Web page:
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Genomic variations underlying common behavior diseases and cognition trait in human populations

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Scientific and ethical advances in neuropsychiatric research

There is currently a high prevalence of neuropsychiatric diseases such as affective disorders, schizophrenia and alcohol addiction. Supported by EU funding, a group of researchers conducted a search and analysis of genomic variations underlying Alzheimer's disease, alcoholism and schizophrenia.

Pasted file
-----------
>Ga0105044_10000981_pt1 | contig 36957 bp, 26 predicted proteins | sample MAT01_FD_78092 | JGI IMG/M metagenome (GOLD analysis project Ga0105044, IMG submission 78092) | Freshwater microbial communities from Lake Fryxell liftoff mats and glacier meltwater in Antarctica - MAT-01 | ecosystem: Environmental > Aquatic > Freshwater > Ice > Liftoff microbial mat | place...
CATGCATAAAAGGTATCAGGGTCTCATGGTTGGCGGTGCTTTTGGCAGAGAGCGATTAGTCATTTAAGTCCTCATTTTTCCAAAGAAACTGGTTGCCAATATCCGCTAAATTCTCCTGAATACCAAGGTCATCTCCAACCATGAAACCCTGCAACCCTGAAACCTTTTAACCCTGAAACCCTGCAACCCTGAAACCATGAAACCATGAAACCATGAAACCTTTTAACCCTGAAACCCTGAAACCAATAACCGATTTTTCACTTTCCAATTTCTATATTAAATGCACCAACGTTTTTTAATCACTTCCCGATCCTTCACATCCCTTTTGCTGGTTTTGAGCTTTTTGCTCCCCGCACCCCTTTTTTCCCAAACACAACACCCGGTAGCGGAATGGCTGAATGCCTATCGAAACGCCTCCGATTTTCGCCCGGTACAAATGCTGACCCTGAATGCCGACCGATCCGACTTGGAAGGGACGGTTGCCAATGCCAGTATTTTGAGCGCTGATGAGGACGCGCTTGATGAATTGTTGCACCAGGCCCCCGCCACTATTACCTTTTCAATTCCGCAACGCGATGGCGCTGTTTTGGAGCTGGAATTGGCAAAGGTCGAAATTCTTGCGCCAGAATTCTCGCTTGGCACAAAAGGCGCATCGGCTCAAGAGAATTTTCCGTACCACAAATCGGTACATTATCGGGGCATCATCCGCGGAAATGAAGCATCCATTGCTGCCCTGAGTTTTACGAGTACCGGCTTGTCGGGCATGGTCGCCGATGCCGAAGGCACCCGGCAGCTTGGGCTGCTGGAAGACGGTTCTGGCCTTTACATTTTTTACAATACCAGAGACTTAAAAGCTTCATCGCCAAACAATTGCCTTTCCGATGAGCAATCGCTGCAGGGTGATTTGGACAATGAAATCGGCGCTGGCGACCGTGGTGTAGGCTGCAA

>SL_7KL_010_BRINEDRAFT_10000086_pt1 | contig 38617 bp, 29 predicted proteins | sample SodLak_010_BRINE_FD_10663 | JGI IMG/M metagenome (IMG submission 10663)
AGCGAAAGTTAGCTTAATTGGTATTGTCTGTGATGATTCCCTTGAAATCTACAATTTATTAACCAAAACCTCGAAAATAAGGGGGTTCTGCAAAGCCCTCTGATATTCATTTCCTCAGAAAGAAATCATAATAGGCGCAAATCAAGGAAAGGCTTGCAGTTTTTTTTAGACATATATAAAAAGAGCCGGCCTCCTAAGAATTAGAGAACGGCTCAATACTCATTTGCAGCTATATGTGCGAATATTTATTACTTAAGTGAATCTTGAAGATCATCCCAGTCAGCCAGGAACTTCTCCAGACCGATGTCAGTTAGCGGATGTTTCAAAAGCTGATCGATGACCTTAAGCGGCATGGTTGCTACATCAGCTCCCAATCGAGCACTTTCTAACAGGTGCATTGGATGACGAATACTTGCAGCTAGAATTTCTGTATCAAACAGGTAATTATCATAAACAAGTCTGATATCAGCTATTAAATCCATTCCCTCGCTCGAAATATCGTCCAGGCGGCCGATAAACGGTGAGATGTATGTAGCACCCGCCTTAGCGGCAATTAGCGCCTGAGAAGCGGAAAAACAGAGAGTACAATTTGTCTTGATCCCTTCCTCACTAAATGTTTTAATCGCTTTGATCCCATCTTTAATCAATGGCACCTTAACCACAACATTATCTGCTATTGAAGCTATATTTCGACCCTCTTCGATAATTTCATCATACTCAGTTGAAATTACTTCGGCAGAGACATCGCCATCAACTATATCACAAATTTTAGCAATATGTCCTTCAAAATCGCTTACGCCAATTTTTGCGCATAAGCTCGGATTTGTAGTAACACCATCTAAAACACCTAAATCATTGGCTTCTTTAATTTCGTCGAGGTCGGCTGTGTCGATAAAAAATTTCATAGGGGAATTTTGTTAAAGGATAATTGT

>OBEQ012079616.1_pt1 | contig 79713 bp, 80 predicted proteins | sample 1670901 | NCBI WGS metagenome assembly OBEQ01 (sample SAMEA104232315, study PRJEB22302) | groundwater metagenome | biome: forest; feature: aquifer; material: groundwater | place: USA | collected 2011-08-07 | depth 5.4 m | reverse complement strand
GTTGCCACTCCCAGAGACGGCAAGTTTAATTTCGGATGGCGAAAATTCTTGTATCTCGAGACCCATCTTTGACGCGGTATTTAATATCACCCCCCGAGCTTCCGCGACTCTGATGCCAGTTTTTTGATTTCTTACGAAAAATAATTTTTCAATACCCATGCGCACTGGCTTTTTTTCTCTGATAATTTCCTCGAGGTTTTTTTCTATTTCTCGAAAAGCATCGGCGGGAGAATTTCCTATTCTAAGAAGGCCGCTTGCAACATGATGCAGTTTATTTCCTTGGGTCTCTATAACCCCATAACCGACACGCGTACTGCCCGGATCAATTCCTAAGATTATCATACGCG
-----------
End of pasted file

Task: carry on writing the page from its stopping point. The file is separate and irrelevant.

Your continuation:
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Identifying the underlying mechanisms and aetiological factors of such disorders is of utmost importance for the development of causal and individually tailored therapies. With the support of EU funding, the 'Genomic variations underlying common behavior diseases and cognition trait in human populations' (ADAMS) project took on the challenge. ADAMS employed genome-wide association analysis (GWAS) in cohorts of patients and healthy individuals from several ethnic populations in Europe and Russia. The project team was thus able to significantly extend studies of genomic variations underlying these diseases. Project members made progress in the areas of genetic factors involved in Alzheimer's disease (AD), the regulation of alcohol consumption, and human addiction. Other scientific project achievements include the development of molecular genetics instruments for high-throughput screening of disease susceptibility alleles. In studying the Russian population, a biochip approach was used to analyse the association of newly discovered single nucleotide polymorphism (SNP) markers with the risk of developing AD, schizophrenia and alcoholism. Patients suffering from these conditions as well as control subjects of Russian origin were tested to validate the sensitivity and specificity of the biochip. The genotype data are in agreement with previously described associations in both Russian and other European origin populations. Particular emphasis was placed on ethics. Relevant work addressed informed consent, the use of an ethnic label to describe samples and data in genomics, guidance regarding the transfer and sharing of genomics data and samples, and agreed standards on community-level interaction considering the health implications of genomics research. As such, ADAMS highlighted the need for shared responsibility among beneficiaries until such time as international applicable ethics and governance norms are formulated. Additionally, the project stressed the need for the European Commission to generate and apply provisional ethics processes and standards. ADAMS contributed to building a foundation for this provisional guidance with the development of a coherent and justifiable set of ethics principles and approaches. A decision tree was produced, offering suggestions for action in the event of uncertainty on a point of ethics or governance. This decision tree prefaces recommendations related to ethics of good practices, as formulated by ADAMS. Research results have been reported to the scientific community through some 70 peer-reviewed journals and at high-profile international conferences.

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